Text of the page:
The creation of the “Notify me only when…” setting and our choice of it as the default is a design choice along the spectrum inherent in security design as mentioned above. Before we started Windows 7 we certainly had a lot of feedback about how the Vista UAC feature displayed too many prompts. The new UAC setting is designed to be responsive to this feedback. A lot of the recent feedback has been of the form of, “I’ll set it to ‘Always Notify,’ but ‘regular people’ also need to be more secure.” I am sure security conscious people feel that way, and I am glad that Windows 7 has the setting that works great for their needs. But what do these so called “regular people” want? How to choose the default, while honoring our secure design principles, for these people is a very interesting question.
In making our choice for the default setting for the Windows 7 beta we monitored the behavior of two groups of regular people running the M3 build. Half were set to “Notify me only when…” and half to “Always Notify.” We analyzed the results and attitudes of these people to inform our choice. This study, along with our data from the Customer Experience Improvement Program, Windows Feedback Panel, user surveys, and in house usability testing, informed our choice for the beta, and informed the way we want to use telemetry from the beta to validate our final choice for the setting.
A key metric that came out of the study was the threshold of two prompts during a session. (A session is the time from power up to power down, or a day, whichever is shorter.) If people see more than two prompts in a session they feel that the prompts are irritating and interfering with their use of the computer. In comparing the two groups we found that the group with the “Always Notify” setting was nearly four times as likely to have sessions with more than two prompts (a 1 in 6.7 chance vs a 1 in 24 chance). We gathered the statistic for how many people in the sample had malware make it onto their machine (as measured by defender cleaning) and found there was no meaningful difference in malware infestation rates between the two groups. We will continue to collect data during the beta to see if these results hold true in a much broader study.
We are very happy with the positive feedback we have received about UAC from beta testers and individual users overall. This helps us validate our “regular people” focus in terms of the trade-offs we continue to consider in this design choice. We will continue to monitor the feedback and our telemetry data to continue to improve our design choices on UAC.
So as you can see there is a lot of depth to the discussion of UAC and the improvements made in Windows 7 in UAC itself and in improving ways to prevent malware from ever reaching a PC. We are working hard to be responsive to the feedback we received from Vista to provide the right usability and security for people of all types. We believe we’ve made good progress and are listening carefully to the feedback on our UAC changes. Again please accept our most sincere thanks for the passion and feedback on Windows 7. While we cannot implement features the way each and every one of you might wish, we are listening and making a sincere effort to properly weigh all points of view. Our goal is to create a useful, useable, and secure Windows for all types of people.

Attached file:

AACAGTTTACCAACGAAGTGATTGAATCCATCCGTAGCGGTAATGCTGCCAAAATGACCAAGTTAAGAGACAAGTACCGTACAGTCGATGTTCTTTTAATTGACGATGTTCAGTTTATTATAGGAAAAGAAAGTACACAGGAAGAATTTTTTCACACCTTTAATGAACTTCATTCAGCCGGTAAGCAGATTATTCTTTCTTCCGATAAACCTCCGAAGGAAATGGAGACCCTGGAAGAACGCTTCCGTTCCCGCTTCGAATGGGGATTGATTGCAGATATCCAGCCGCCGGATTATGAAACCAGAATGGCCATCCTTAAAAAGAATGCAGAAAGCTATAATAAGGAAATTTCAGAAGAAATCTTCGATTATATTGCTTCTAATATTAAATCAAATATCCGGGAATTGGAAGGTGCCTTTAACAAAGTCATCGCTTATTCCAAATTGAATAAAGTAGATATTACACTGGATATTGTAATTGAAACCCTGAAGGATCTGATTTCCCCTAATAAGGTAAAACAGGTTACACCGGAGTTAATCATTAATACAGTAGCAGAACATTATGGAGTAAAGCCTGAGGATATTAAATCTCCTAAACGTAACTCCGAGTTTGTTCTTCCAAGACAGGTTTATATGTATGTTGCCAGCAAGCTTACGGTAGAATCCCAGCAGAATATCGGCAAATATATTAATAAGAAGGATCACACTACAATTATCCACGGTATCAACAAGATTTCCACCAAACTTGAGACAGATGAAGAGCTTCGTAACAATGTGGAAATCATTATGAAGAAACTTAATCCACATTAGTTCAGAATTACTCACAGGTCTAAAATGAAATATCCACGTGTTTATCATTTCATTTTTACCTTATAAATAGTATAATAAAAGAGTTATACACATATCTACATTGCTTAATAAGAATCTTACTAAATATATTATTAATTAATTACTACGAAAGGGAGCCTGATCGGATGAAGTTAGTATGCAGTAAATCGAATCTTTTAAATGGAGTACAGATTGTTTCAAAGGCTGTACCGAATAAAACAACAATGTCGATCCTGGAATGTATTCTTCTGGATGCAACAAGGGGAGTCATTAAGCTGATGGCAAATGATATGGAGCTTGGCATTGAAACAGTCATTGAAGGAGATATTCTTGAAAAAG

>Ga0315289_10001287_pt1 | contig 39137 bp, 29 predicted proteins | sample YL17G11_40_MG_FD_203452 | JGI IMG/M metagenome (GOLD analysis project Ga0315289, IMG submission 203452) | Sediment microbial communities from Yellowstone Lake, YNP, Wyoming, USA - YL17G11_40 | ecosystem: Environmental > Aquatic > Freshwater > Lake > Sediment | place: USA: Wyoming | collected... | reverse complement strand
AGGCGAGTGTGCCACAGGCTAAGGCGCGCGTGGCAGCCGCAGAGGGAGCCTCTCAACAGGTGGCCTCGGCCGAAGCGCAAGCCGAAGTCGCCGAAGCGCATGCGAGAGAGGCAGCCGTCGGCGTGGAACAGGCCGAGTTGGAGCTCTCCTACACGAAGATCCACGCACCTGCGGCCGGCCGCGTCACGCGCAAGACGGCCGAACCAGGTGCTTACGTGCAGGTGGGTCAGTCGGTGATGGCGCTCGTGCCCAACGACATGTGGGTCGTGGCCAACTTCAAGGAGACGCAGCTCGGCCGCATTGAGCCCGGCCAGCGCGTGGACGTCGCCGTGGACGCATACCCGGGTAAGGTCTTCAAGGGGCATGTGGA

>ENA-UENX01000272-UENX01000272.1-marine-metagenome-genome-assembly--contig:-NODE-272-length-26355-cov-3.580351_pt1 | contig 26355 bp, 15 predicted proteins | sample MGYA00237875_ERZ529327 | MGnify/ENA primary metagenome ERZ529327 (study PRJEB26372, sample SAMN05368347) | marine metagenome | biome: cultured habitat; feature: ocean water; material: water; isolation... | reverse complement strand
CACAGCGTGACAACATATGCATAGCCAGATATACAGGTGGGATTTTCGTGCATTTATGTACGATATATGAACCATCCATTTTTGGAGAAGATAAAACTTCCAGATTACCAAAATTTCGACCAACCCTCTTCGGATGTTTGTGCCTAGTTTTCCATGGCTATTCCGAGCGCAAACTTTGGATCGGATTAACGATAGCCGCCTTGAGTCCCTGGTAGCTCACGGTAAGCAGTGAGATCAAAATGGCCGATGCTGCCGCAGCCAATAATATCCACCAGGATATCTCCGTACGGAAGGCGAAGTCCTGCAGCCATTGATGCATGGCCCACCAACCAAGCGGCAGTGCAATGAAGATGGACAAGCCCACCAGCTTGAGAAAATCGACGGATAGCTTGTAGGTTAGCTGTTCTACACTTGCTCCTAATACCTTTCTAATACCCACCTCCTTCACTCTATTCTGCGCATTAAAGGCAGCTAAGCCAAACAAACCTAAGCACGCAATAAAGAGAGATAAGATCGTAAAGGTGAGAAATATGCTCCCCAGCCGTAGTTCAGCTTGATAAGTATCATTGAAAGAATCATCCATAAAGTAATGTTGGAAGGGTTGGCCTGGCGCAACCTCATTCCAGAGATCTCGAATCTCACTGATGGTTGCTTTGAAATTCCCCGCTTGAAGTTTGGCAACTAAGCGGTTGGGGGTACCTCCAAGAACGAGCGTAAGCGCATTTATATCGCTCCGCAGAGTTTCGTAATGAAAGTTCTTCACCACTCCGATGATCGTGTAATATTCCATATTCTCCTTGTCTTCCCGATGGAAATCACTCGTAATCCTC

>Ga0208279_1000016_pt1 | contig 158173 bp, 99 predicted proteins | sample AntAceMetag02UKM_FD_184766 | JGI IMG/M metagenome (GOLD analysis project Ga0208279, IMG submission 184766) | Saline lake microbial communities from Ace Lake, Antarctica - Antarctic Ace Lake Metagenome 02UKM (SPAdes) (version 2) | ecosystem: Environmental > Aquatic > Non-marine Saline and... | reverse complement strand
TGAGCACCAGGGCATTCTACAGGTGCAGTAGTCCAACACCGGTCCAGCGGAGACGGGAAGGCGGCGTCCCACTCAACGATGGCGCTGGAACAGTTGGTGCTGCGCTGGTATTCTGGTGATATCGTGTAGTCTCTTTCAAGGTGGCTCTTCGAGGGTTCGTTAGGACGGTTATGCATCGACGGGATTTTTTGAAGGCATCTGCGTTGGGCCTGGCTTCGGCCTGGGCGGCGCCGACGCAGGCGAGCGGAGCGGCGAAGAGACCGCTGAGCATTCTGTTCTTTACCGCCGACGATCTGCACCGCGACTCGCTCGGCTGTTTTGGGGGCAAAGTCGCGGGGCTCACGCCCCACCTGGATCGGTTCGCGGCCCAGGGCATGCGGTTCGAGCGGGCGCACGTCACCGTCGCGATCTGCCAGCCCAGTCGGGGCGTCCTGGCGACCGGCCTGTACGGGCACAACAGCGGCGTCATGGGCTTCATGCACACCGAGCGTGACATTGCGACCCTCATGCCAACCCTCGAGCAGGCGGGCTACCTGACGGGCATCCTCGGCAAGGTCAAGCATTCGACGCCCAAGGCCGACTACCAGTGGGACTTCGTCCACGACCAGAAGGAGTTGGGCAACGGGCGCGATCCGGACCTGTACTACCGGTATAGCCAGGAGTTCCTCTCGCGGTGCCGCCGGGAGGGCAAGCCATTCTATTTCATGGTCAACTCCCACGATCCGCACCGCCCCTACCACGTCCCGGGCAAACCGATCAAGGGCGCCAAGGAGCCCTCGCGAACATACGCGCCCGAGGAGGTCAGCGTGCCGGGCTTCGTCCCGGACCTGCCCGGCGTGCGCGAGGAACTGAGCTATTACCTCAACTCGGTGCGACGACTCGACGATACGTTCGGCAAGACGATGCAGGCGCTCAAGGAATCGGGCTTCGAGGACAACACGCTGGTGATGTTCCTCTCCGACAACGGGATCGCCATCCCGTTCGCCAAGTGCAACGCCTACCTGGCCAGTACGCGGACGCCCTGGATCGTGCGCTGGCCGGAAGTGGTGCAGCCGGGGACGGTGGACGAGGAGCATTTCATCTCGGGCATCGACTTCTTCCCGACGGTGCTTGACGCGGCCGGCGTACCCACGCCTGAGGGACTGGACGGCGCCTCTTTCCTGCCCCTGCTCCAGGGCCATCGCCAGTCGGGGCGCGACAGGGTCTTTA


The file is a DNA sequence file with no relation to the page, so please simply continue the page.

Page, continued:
Jon, let me quote poster above, just in case you missed it:
Jon, you're missing the point. The people only want to see an UAC notification when the UAC level is changed. That's all.
You don't have to change anything else.
Please stop giving *@*! excuses. It is not working as expected. Surely if I run vbs script I don't expect it to be able to completely turn off UAC. Let me know if it tries to change my UAC settings. That is all.
Don't deal with treat UAC settings like Windows settings, this would cause UAC prompt when people change UAC settings, would be a perfect solution in my opinion.
In this situation there are no reductions in security and usability.
Think of it like the security/ID badges you use at work. If you are authorized to enter a certain area, this is reflected by your badge and you walk right in. If you are not, then you must show some documentation granting permission.
This would be a UAC prompt.
If the change is to be made permanent and you are given full access you would still expect to the change to be validated before being granted access.
This is a UAC prompt for UAC changes.
Why should it be easier to get permanent access to a controlled resource than to get temporary access? Sure, no one in the company SHOULD be asking for access if they are not supposed to have it, but that doesn't mean they won't.